Tablet computers are great media devices but much of their usage is going to require some form of network connectivity. This is vital for functions such as browsing the web, checking email or streaming audio and video. As a result, network connectivity is built into every tablet PC that is available on the market. There are still some major differences between the tablets when it comes to their network features and this guide hopes to clarify some of the choices available to consumers.
Wi-Fi is the most ubiquitous form of wireless networking technology. Pretty much every mobile device now comes with some form of Wi-Fi built into the device. This includes all tablet PCs currently on the market. The technology is designed for local area networking so it alone will not connect you to the internet. Instead, it allows connection into a home wireless network that shares a network broadband connection or a public hotspot with internet access. Since public hotspots are very common in many locations including coffee shops, libraries and airports, it is generally fairly easy to get connected to the internet.
Now Wi-Fi is comprised of multiple standards that are fairly compatible with one another. Most devices are now shipping with 802.11n Wi-Fi which is the fastest and most flexible of the technologies. The downside is that this can use one or both of the wireless spectrums depending upon what hardware is installed on a tablet. All version will support the 2.4GHz wireless spectrum which is fully compatible with the older 802.11b and 802.11g networks. Better implementations will also include the 5GHz spectrum which is also compatible with 802.11a networks for the widest possible coverage. Typically devices that support both spectrums will be listed with 802.11a/g/n while 2.4GHz only devices will be 802.11b/g/n. Another way to describe a device for both is called daul-band or dual antennae.
Recently some new 5G Wi-Fi networking products have started to be released. These are based on the 802.11ac standards. These products claim to be able to achived up transfer rates of up to 1.3Gbps which is three times the maximum that 802.11n and similar to that of gigabit ethernet. Like the 802.11a standard, it uses the 5GHz frequency but it is dual-band meaning it is also supports 802.11n on the 2.4GHz frequency. While this is available in router products, it has not made it into any tablets to date.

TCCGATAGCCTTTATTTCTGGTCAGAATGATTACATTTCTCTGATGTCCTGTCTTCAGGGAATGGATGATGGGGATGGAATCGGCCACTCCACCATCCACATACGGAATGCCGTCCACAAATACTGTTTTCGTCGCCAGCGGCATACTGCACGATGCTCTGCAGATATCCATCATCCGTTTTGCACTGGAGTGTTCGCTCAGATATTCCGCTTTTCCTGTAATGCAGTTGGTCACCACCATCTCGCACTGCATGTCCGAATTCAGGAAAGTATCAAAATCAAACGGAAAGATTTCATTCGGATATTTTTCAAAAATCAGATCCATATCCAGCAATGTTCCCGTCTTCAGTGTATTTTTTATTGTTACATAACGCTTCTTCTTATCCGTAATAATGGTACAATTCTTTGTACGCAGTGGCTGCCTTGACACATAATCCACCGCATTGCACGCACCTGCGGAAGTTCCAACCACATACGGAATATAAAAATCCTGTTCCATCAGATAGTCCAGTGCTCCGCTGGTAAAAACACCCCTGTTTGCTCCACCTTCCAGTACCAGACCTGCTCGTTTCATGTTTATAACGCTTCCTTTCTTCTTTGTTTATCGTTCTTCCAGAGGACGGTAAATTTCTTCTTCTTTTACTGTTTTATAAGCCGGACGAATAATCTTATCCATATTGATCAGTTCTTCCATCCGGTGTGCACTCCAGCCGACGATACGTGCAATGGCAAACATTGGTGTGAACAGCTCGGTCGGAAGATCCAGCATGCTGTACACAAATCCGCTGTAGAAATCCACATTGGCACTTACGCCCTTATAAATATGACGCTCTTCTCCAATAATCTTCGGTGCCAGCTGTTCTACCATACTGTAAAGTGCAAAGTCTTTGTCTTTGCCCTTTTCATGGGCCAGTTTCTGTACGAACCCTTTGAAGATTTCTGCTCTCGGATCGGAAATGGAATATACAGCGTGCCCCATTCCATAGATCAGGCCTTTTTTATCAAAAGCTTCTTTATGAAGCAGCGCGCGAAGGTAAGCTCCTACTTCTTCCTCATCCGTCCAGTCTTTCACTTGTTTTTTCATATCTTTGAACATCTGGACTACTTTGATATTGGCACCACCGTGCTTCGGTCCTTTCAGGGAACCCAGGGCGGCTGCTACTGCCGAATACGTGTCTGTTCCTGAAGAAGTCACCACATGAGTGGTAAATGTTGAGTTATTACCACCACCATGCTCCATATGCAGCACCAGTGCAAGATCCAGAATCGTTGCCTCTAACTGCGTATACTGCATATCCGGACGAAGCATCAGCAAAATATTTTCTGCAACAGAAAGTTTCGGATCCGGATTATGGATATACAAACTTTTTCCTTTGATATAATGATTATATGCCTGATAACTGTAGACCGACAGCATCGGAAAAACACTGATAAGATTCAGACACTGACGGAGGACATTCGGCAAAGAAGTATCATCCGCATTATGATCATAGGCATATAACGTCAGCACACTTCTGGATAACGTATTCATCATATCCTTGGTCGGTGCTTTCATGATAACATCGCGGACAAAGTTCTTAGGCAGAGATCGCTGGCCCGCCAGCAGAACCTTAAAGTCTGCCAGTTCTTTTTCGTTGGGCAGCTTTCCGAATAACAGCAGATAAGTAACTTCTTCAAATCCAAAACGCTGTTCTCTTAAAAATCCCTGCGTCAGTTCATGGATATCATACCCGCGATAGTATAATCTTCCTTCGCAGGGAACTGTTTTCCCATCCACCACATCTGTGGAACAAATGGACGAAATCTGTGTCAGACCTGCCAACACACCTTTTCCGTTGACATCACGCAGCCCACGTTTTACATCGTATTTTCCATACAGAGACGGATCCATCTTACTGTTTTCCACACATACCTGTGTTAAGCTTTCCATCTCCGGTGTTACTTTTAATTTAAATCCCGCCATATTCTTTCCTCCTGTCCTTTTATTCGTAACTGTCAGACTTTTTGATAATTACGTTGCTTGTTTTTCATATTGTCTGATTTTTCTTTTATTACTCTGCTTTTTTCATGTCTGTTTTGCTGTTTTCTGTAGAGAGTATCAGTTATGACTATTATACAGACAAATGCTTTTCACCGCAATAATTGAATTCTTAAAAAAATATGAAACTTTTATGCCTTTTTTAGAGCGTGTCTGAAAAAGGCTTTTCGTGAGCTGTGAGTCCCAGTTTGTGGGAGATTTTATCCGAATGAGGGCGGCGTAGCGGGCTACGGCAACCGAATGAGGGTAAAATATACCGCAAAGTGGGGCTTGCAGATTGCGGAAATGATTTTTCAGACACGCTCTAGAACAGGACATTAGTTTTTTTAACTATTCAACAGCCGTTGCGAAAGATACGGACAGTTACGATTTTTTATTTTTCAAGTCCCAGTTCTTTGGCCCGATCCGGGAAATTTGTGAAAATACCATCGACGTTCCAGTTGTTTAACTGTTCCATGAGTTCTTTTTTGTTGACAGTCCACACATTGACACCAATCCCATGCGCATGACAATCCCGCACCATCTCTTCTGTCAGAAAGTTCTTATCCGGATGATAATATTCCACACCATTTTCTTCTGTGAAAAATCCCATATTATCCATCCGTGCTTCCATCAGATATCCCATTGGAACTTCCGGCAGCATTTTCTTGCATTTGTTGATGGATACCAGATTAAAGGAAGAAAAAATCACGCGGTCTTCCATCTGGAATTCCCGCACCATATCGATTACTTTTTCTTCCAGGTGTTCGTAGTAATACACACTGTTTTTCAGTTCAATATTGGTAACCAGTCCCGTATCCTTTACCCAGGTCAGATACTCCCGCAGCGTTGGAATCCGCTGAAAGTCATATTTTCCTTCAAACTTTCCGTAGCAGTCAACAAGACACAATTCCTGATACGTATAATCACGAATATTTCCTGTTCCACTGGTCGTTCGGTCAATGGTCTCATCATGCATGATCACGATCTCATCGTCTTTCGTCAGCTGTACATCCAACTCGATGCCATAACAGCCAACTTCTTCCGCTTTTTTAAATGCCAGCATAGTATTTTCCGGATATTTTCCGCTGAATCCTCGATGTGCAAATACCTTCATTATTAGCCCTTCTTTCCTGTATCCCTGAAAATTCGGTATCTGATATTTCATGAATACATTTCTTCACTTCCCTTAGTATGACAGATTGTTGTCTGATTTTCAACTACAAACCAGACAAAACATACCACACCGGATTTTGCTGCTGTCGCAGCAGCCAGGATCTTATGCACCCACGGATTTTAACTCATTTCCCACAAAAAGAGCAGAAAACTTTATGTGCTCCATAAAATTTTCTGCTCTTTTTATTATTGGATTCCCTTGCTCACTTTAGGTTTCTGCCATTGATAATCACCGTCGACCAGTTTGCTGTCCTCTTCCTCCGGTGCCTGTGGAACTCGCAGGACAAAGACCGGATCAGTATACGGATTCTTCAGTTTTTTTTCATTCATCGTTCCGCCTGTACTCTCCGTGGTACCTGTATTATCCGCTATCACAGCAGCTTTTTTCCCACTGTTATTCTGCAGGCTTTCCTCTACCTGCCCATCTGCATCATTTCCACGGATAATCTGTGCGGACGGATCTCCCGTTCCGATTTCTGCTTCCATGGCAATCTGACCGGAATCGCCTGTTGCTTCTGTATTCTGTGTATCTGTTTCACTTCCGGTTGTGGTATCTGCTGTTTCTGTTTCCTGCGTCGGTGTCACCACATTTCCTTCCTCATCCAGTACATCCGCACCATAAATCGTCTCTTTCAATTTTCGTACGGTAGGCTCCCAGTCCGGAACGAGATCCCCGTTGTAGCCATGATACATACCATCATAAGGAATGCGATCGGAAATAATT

Here is a breakdown of the various Wi-Fi standards along with their features:
- 802.11a - 54Mbps, 5GHz Band, Used Mainly By Corporations
- 802.11b - 11Mbps, 2.4GHz Band, Most Widely Used Wi-Fi
- 802.11g - 54Mbps, 2.4GHz Band, Most Common High-Speed Wi-Fi
- 802.11n - Up To 450Mbps Standard, 2.4 or 5GHz Band, Fastest Wi-Fi Standard
- 802.11ac - Up to 1.3Gbps, 5GHz Band, Still In Draft Stages
For more information about the various Wi-Fi standards, check out the About.com Computer Networking Guide.
3G/4G Wireless (Cellular)
Any tablet that offers 3G or 4G wireless connectivity has extra costs to it. Consumers will have to pay more in the hardware of the device in order to cover the additional transceivers. Typically this adds roughly one hundred to two hundred dollars to the cost of the tablet. Now that you have the hardware, if you want to use it, you must sign up for a wireless service plan with a carrier that the tablet is compatible with. It is possible to reduce the cost of the hardware through rebate offers when you sign up with carrier for extended two year contracts. This is known as hardware subsidies. To determine if this is right for you, check out my Subsidized PC FAQ.
Most data plans with wireless carriers are linked to a data cap that limits how much data you can download over that connection in a given month. Mind you, they don't actually cut you off but instead allow you to keep downloading and then charge you overage fees that are quite high. This can make comparing data plans very difficult as it isn't easy to track how much data you might use before you have the device. I would suggest reading the iPad Data Plan Comparison from About.com's Guide to iPads for a better explanation.
3G is currently the most widespread of the wireless data networks within the US. This is based upon with a variety of different technologies but it essentially boils down to either being compatible with GSM or CDMA networks. These run over different frequency and signal technologies so they are not cross compatible within a device. GSM networks are managed by AT&T and T-Mobile while CDMA networks are handled by Sprint and Verizon within the US. Speeds are roughly the same at 1 to 2Mbps but reliability may be better with one network over another in a region. As a result, check coverage maps and reports. Typically, a 3G compatible tablet will be locked into one service provider due to exclusivity contracts within the US that allow the hardware to be locked to a specific provider. As a result, figure out which network you want to use before choosing your tablet.